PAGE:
Friday Fun is a group post from the writers of the NHWN blog. Each week, we’ll pose and answer a different, get-to-know-us question. We hope you’ll join in by providing your answer in the comments.
QUESTION: Welcome to the New Year! Another 365 days of your journey as a writer. Huzzah! Let’s imagine that to help you with all your New Year’s intentions, goals, and plans, that you can assemble a “Writer’s Wisdom Council” to advise and guide you. And let’s imagine that you can populate this council with a) characters from your favorite books, b) authors (living or dead), or c) a combination of both characters and authors. Who would you choose to sit on your council and why?
Lisa J. Jackson: What a great set of questions for the new year! At first glance I can’t think of any helpful characters that could help guide me other than my own characters – I could easily get distracted by other worlds if I let other characters in. But, again, first glance. For authors who I’d like on my council: Stephen King, as I’m a long time admirer of his work and would hope to glean some of his discipline for writing as well as how he develops characters from scratch. Would also love to learn how he manages to keep track of so many characters! Diana Gabaldon because she writes long (Outlander series) and is so detailed, that I’d love to learn how she creates such vivid worlds and characters that are now on the screen and feel as though they walked right off the page. Agatha Christie and Alfred Hitchcock to learn about their passion for mysteries, short and long and how they determine red herrings – the clue itself, when to put it into the story, all of it. That’s a start to my ‘council’ anyway!
Julie Hennrikus: I had the great good fortune of interviewing Elizabeth George, and I would put her on my council. She’s smart, talented, and a teacher. I would also add Jane Austen to the group. Her books stand the test of time, and I’d like to meet her. Annie Lamott is a wonderful writer, and a spiritual guide. Fictional characters? Robert B. Parker’s Spenser would be a charming addition.
Jamie Wallace: I’m still mulling my choices, but here’s who I have so far:
- Cynthia Rylant because my daughter and I enjoyed so many of her wonderful stories as bedtime reads over the last decade, and because her collection of short, interrelated stories – The Van Gogh Cafe – is one of my favorite books ever. Rylant is a very down-to-earth but creative storyteller who brings warmth and whimsy into everything she writes.
- Ursula K Le Guin because she is wonderful at creating worlds and the characters and stories to bring them to life. The time I spent in her Earthsea was one of the literary experiences that inspired my love of fantasy. Also because she is one tough old broad who says what’s on her mind. I love reading her blog where she talks about stories and the publishing industry and writing and current events. I always come away feeling smarter.
- Brenda Ueland because her book, If You Want to Write – A Book About Art, Independence, and Spirit, is probably my all-time favorite book on the craft of writing. She is a champion and cheerleader of the highest order.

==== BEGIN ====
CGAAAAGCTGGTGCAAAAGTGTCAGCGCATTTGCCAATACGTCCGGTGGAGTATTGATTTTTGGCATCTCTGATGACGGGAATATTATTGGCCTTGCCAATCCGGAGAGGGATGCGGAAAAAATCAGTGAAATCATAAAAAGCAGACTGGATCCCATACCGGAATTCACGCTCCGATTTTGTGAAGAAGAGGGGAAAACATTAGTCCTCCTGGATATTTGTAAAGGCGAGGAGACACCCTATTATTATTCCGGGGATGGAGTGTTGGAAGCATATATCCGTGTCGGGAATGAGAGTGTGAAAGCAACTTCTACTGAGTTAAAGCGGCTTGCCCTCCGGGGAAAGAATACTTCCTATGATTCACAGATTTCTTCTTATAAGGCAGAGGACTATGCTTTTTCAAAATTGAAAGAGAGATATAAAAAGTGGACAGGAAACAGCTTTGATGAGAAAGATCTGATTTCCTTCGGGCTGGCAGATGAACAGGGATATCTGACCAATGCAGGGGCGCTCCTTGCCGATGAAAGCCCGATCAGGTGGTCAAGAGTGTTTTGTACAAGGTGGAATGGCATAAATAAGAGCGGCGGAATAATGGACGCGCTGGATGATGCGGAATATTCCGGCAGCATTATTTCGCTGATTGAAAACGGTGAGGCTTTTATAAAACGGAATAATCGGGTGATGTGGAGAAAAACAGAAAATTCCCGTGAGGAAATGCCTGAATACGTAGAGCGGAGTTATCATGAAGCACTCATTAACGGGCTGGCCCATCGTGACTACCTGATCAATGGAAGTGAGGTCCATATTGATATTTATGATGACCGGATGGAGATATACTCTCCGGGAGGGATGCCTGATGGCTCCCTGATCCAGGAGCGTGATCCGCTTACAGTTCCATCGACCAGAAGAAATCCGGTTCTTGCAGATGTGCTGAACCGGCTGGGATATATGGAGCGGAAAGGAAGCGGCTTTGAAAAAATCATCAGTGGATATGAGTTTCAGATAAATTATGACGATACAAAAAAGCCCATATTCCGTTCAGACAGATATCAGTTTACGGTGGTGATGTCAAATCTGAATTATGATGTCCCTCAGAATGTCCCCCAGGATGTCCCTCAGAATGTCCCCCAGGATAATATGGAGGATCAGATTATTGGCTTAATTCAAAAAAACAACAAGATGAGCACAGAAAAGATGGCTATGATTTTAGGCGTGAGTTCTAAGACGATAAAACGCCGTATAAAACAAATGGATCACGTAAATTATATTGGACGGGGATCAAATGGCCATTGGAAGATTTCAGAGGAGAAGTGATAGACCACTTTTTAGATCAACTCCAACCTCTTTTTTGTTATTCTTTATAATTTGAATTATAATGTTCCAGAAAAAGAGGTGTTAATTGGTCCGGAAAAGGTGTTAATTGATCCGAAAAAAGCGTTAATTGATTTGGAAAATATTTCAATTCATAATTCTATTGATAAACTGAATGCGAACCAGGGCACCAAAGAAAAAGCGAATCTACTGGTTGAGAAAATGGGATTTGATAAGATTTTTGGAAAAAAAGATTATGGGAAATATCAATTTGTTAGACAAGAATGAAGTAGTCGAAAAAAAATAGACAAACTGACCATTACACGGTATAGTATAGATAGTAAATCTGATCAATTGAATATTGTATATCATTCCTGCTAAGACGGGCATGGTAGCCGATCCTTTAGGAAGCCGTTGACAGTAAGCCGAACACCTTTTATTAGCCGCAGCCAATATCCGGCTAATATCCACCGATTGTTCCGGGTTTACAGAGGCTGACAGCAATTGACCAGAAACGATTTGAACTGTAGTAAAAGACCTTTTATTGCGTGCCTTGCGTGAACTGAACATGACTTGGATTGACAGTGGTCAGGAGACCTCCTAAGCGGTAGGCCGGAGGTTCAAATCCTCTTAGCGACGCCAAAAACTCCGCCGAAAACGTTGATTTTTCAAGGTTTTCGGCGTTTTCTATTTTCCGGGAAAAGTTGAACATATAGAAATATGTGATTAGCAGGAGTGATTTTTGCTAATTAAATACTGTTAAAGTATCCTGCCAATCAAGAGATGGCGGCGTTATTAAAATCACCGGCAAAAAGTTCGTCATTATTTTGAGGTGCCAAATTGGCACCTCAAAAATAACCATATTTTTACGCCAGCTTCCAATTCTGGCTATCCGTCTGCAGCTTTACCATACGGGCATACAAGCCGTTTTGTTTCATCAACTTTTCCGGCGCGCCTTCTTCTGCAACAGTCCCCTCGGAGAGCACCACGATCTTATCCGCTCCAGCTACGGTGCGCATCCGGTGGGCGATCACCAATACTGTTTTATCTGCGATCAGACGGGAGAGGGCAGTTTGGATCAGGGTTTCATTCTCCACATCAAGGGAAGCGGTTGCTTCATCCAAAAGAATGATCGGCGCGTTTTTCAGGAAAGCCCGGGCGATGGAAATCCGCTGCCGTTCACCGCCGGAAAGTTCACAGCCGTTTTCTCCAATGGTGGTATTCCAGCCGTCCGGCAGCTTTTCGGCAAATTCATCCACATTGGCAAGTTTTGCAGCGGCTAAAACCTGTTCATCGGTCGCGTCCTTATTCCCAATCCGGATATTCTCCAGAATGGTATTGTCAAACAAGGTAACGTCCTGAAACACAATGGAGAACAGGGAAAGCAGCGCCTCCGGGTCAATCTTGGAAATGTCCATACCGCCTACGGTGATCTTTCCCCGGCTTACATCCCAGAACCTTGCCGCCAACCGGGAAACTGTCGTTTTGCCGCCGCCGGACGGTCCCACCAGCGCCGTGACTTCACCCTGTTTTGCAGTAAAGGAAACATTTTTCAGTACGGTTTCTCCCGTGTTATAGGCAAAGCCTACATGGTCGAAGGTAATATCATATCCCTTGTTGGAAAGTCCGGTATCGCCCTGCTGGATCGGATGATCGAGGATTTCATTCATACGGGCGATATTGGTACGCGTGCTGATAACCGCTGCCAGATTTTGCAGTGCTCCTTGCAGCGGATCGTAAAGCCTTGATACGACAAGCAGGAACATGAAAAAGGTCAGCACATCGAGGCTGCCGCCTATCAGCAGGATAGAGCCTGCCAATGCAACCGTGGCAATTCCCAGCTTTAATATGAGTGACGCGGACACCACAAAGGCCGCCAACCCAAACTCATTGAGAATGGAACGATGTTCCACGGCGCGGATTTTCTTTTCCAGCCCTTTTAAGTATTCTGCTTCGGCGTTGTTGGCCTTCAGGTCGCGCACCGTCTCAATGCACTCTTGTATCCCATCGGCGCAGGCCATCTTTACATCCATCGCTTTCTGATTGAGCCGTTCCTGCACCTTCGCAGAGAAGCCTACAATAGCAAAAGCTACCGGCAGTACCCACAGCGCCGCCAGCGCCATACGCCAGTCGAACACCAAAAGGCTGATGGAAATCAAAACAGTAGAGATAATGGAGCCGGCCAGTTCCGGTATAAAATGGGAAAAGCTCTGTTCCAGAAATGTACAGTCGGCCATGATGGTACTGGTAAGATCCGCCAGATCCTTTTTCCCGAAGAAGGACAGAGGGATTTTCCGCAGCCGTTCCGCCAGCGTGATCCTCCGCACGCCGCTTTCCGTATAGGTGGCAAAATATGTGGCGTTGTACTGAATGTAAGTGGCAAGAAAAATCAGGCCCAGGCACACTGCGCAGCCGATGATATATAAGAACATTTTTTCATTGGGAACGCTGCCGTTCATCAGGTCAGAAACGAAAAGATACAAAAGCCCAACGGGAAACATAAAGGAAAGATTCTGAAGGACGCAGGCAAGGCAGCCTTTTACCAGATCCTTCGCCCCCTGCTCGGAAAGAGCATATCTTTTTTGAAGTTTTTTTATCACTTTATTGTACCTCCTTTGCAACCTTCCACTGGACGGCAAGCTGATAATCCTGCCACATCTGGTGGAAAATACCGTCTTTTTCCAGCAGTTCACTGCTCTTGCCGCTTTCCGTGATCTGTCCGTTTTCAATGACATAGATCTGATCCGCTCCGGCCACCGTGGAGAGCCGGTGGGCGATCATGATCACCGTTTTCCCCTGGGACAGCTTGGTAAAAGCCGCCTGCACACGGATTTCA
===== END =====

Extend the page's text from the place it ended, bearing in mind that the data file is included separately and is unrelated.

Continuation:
- My Mom because she is always my first reader, has an excellent sense of story, is great at solving problems, always makes me laugh, and is the best damn editor I know.
- Gandalf/Robinton/Merlin because whether he hails from Middle Earth, Pern, or King Arthur’s realm, a wise old wizard with a good grasp of magic and a healthy sense of humor is always an asset. Granted, Robinton wasn’t actually a wizard (he was a Masterhaper), but it kind of amounts to a similar role. My guess is that all three of these venerable gentlemen will be quite busy, so maybe they can do a job share with a spot on my council.
- Mina from David Almond’s books Skellig and My Name is Mina because I love the way she sees the world, her big heart, and her creativity. I think she’d be great at providing unique perspectives.
- A dragon, perhaps from Pern or maybe from some other story. I always wanted to be a dragonrider of Pern, but I have fallen in love with many dragons over the years. I would like a large and classically European dragon who is fierce, but has a gentle heart and deep wisdom. I’d also like for him to have a sense of humor and not be opposed to giving rides through full moon skies on occasion.
- Jim Qwilleran the millionaire/columnist/accidental detective from Lilian Jackson Braun’s The Cat Who … series of cozy mystery novels. I’m not really entirely sure why I’d like Jim on my team, except that he seems like he’d make everything a little extra fun, he has wonderful siamese cats, and he doesn’t drink, so he’d make a good designated driver for field trips.
Deborah Lee Luskin: Writers? Jane Austen and Emily Dickinson, two women who lived quietly and wrote their gory truths; Marilynne Robinson, whose trilogy (Gilead, Home, and Lila) is consuming me at the moment, and Kent Haruf, another writer of place. As for characters? Anne Elliot and Jane Eyre – characters who do the hard, right, thing every time. But there are so many others. I’m grateful for advice wherever I find it.